Chair Force Engineer

Friday, July 29, 2005

Rocket Booster

The guest of honor on base today was Elon Musk, brainchild of the SpaceX company. He immediately came off as a person with infectious enthusiasm and a desire to leave his positive mark on the world. I must admit that his zeal for space was infectious. He was so bold to declare that exploring space was more important than curing cancer. He explained that most cancers are already treatable, and that the majority of terminal cancer patients would only see a few more years added to their lives if their cancer were cured, due to their advanced age.

Elon's ultimate vision is to make mankind a multi-planet species. Part of that vision is a self-sustaining colony on Mars. That's the kind of rhetoric that gets me excited.

The real excitement came later, when Musk made the first public comments on his Falcon IX launcher. It's essentially a Falcon V with four more engines on the first stage, plus a larger 5 meter payload shroud. Robert Bigelow (Space Gigolo) originally wanted to launch his "Nautilus" space hotel on a Falcon V, but development delays caused him to turn to the Russian "Dnepr" instead. Musk was able to get Bigelow to agree to a Falcon IX launch for his next space hotel module in 2007.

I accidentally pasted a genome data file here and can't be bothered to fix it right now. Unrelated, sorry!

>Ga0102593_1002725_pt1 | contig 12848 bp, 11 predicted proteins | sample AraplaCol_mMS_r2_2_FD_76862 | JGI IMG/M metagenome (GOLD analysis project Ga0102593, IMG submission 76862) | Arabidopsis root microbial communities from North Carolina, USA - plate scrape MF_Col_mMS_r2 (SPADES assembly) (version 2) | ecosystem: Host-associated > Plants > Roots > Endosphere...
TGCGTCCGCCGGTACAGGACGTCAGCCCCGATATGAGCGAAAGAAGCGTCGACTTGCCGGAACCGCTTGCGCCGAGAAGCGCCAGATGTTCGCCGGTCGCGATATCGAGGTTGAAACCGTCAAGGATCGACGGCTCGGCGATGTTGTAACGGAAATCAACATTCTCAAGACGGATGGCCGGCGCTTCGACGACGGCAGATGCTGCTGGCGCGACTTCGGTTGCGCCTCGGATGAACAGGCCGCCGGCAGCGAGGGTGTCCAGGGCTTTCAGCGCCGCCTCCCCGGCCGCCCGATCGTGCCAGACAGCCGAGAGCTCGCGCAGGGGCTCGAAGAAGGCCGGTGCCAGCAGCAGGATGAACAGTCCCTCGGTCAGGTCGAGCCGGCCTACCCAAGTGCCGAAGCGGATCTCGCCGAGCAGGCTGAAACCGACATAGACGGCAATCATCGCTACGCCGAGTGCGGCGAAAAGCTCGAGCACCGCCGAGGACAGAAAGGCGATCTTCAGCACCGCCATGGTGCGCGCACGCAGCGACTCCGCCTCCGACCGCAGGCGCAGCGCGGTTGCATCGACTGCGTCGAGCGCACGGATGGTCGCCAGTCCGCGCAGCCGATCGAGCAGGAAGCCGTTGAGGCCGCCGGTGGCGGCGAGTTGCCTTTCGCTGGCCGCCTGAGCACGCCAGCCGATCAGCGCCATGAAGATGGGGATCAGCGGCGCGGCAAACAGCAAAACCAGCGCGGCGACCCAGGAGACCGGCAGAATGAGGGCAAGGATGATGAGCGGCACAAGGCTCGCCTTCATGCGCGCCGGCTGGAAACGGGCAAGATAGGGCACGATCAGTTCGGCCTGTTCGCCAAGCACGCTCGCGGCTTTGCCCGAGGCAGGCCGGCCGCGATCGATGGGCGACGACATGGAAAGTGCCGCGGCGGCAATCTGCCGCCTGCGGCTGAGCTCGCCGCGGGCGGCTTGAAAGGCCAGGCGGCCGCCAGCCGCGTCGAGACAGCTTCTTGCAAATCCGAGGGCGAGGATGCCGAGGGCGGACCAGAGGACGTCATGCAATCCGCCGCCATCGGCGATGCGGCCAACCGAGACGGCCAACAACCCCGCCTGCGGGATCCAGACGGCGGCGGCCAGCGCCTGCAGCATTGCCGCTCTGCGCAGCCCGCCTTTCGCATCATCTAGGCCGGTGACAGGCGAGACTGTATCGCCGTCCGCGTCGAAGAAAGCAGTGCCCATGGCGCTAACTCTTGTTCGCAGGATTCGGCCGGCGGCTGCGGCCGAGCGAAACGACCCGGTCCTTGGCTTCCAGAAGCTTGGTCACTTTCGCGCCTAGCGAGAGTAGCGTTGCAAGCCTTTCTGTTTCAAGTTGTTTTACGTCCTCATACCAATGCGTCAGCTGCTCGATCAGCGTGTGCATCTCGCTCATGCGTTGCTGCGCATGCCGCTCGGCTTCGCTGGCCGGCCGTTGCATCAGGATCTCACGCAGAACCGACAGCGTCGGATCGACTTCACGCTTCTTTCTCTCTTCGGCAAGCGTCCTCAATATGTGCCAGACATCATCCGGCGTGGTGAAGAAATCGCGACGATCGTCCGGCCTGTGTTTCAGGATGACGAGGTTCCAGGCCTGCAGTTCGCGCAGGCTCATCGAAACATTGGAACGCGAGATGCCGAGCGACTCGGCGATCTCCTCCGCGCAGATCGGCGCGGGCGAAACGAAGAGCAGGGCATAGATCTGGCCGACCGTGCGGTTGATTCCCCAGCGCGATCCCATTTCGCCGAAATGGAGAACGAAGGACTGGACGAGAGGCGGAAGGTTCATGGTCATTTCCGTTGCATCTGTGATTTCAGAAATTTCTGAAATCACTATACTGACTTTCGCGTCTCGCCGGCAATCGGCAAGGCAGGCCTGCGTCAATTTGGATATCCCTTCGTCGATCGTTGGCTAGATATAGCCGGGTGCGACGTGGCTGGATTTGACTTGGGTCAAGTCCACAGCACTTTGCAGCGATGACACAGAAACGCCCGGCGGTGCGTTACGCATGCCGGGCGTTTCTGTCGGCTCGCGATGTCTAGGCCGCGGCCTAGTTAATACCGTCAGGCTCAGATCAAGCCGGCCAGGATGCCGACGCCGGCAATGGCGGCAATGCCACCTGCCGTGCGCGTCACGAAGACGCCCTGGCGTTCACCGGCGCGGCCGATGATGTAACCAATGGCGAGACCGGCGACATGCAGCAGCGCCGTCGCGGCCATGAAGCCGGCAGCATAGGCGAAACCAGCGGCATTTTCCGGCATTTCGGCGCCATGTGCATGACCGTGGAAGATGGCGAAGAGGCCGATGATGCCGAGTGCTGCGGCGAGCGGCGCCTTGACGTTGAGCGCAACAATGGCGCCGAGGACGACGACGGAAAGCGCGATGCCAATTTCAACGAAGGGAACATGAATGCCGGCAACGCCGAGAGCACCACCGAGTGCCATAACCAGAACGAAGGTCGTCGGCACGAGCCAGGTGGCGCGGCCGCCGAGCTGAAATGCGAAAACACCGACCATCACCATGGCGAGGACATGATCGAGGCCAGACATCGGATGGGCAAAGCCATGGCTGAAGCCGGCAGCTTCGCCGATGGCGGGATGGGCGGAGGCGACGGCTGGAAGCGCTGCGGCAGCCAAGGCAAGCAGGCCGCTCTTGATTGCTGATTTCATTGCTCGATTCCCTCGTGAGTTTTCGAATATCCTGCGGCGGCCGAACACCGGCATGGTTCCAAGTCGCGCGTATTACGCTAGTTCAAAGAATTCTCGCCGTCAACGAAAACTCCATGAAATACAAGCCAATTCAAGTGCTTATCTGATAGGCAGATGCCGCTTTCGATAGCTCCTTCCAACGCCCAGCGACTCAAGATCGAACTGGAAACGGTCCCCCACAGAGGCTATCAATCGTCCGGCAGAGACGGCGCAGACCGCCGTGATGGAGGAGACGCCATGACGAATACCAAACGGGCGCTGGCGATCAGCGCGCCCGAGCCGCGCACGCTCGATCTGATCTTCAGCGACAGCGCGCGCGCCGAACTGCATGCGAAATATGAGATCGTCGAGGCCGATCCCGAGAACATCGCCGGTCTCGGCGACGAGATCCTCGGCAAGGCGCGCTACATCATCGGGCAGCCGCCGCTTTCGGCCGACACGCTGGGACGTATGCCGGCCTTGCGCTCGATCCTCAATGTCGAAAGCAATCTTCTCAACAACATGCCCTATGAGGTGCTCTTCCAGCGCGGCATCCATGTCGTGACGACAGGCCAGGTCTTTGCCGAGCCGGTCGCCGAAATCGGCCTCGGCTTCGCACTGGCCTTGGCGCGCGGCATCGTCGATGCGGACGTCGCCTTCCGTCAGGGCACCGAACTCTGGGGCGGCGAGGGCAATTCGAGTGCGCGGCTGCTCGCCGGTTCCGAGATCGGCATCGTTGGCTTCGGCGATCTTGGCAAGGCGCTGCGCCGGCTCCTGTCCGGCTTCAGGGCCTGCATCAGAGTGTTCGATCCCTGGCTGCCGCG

If Falcon V is Musk's replacement for the Delta II, Falcon IX is the competitor to Delta IV and Atlas V. The Falcon IX can also be clustered into a "heavy" variant, akin to the Delta IV Heavy. Space station resupply ships and space tourist capsules are also in the cards.

At this stage, I can't tell if Musk is the savior of the space launch industry, or just another smooth-talking crackpot like we have seen too many times in this industry. For instance, details on the recovery scheme for the Falcon I first stage are very sketchy. Where are the recovery ship and divers? Is there a way of keeping the sea water out of the engine (or, as my supervisor suspects, is the engine thrown away with only the tankage reused?)

A lot is riding on the inaugural launch of Falcon I this fall (aside from the Air Force Academy's satellite.) My hope of hopes is that it successfully achieves orbit. The proof will be in the (orbital) pudding.